Hello all! Just a little post about our adventure to Yokohama and Kamakura this past holiday weekend.
This year Japan had a new national holiday called Mountain Day on August 11. We also got the following Friday, Monday, and Tuesday off for obon (a Buddhist holiday during which people honour the spirits of their ancestors), so Paul and I decided to take a trip down to Yokohama!
Yokohama is in the Kanagawa prefecture, just half an hour south of Tokyo by train (so from Tatebayashi it was about a two to two and a half hour train ride). It’s the second largest city in Japan due to the fact that it was the first port to be opened to Commodore Perry in the early 1850s. Paul and I love it because (to us midwesterners) it’s a quieter version of the big city. (It’s also our chance to stuff our faces with deliciously unhealthy American food. Woo!)
We’ve stayed in Yokohama before on little weekend trips. The hotel we usually stay at is called Toyoko Inn, which offers a typical-sized Japanese hotel room for about $70 per night.
When we first arrived Sunday morning, we were immediately inundated with pikachu. Inadvertently we’d stumbled into town on the last day of “Pikachu Outbreak.”
Pikachu were everywhere. Pikachu hats, pikachu statues, even a couple of enormous pikachu blow-up castles.
I wasn’t sure if this was just some surreal dream or a mad nightmare.
I think the best pikachu thing I saw that day was the dancing pikachu; unfortunately, the event was so packed that I barely saw anything! I only caught a glimpse of one pikachu dancing to Party Rock through some fake foliage. Alas!
One of our favourite restaurants in Japan is Bubby’s, a burger restaurant that started in New York. Any time we’re in Tokyo, that’s where we have lunch! (The only place in Tatebayashi you can get a burger is McDonald’s and Mos Burger.) Bobby’s also has fantastic pancakes and amazing fresh-pressed fruit sodas!
There was also a dude entertaining a crowd. He set up four dolls to jump over on his unicycle. He almost made it!
Across the street from Landmark Tower were some neat rides, though they were pretty expensive. Paul and I rode on one whirligig-doodad (I’ve forgotten the name). I’d forgotten how scared Paul was of heights! Poor thing, haha.
On Monday we took a train down to Kamakura. Kamakura, south of Yokohama, was the capital of Japan a thousand years ago. It’s a lovely seaside city – and unfortunately for us, a popular tourist destination! This week is the holiday obon, so a lot of people have taken time off to be with their families, so the trains were pretty packed. Nevertheless, it was fun to play tourist in Japan – it’s been a year since I’ve done something like this!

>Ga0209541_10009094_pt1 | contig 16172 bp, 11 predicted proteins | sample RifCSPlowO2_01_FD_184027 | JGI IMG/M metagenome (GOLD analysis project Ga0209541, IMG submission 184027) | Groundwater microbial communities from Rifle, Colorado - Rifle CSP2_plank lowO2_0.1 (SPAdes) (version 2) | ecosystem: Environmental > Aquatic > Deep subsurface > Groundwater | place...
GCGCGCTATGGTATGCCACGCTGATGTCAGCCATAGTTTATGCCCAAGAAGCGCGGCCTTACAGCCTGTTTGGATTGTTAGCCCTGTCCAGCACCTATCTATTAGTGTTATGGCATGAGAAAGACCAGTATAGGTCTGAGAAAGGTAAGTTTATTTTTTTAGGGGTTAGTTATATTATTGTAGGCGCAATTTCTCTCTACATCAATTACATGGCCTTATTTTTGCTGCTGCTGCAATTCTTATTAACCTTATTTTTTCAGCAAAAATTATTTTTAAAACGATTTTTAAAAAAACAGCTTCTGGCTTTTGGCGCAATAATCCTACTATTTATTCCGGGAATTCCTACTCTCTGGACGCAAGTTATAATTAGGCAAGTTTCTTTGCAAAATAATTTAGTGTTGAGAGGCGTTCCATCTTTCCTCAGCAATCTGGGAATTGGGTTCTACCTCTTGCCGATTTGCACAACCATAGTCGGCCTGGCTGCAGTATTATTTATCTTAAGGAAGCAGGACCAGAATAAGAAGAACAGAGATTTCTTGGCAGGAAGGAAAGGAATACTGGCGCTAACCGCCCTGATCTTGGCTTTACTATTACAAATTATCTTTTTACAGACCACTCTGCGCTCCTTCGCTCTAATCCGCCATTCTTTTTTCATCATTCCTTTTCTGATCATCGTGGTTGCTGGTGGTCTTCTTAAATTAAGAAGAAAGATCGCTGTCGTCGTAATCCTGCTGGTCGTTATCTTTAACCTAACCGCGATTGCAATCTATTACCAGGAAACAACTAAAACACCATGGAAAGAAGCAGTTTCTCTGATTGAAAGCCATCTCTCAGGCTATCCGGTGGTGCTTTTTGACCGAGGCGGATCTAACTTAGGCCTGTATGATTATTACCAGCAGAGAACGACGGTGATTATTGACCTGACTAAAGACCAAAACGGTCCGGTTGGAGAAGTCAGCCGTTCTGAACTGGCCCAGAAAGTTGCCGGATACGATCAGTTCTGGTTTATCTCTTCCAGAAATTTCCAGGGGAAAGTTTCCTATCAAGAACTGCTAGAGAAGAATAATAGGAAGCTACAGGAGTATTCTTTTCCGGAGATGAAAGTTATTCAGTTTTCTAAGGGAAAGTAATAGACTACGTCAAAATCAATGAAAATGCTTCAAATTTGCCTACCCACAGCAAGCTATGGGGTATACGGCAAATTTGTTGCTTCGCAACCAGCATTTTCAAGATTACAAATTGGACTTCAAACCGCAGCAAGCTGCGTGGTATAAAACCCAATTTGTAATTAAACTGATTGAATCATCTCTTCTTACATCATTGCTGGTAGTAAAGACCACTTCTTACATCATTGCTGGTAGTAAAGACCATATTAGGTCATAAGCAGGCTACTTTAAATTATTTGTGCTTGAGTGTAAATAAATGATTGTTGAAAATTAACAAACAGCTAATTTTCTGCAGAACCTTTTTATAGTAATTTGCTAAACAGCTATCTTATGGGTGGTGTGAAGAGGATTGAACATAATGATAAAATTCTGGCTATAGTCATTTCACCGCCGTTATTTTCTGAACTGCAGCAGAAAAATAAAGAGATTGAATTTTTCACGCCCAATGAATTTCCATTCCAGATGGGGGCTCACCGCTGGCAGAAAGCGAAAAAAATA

We took the train and then walked to the Kotokuin Shrine where the 13.35 meter (43.8 feet) bronze Kamakura Daibutsu resides. It’s one of the largest bronze Buddhas in Japan, second only to the one in Todaiji Temple in Nara.
Flanking the entrance to the temple are two niou (仁王), guardians of the Buddha. Once we passed through, we saw many people stop at the purification fountain. You’re supposed to rinse your hands, then your mouth and spit the water back out; I did the ritual once a while ago in a Tokyo shrine, but I accidentally swallowed the water…so I skipped the fountain here.
Once we paid the 200¥ (about $2) charge to get in, we saw the Buddha!
People left offerings of fruit (looks like melons, peaches, and a pineapple), flowers, and a bottle of what looks like green tea for the Buddha. In front of the statue is a big bronze incense burner. People will buy bundles of incense, prop them up inside, and waft the smoke over their heads to make them smarter. Paul tried to do it, but he forgot to take his towel off his head, so I’m not sure if it worked, haha!
There was also a monk standing and chanting off to the side, as well as a giant pair of sandals made for the Buddha.
We also went inside the Buddha! Since it’s made of bronze, it’s hollow, and it only cost 20¥ (about 20 cents) to go in. The way is incredibly narrow and the steps are small and steep, and there were a lot of people that day, so it was a tight fit. But it was so cool to go inside!
The Kamakura Daibutsu was first built in the mid-13th century from wood, but was soon destroyed in a storm. The bronze Buddha that now stands was cast within a few decades after the original’s destruction and has weathered typhoons, earthquakes, and tsunamis. The numerous halls built to shelter it were destroyed one after the other over the passing years, after a while they stopped building them all together and the statue has been standing out in the open for many centuries now.
Afterwards, we headed over to view Enoshima. By this time we figured that the island would be packed with tourists, so we decided to just take the train out there and take a look from across the bridge. Good thing we planned to do that, because the train was paaaaacked! The train went by the beach, which was neat, and I was just barely able to see a little bit through the gap in the people.
Unfortunately, the heat of the day caught up to me and we stopped instead for some tea and an old fancy tea shop and then headed back. Instead of taking the regular train back to Yokohama, we took the sky train over the neighbourhoods. It was awesome seeing everything from above!
And that was our trip! It’s sometimes easy to forget that we live in a foreign country. Even though I still have trouble understanding people, I have a routine I follow every day; I go to work, do the groceries, the laundry, the gym, eat at restaurants around town, etc. I forget that there’s a whole beautiful and fascinating Japan outside of Tatebayashi, and I hope I can keep traveling to see new things!
Some pictures from our last night:
And the last shot: my favourite dude!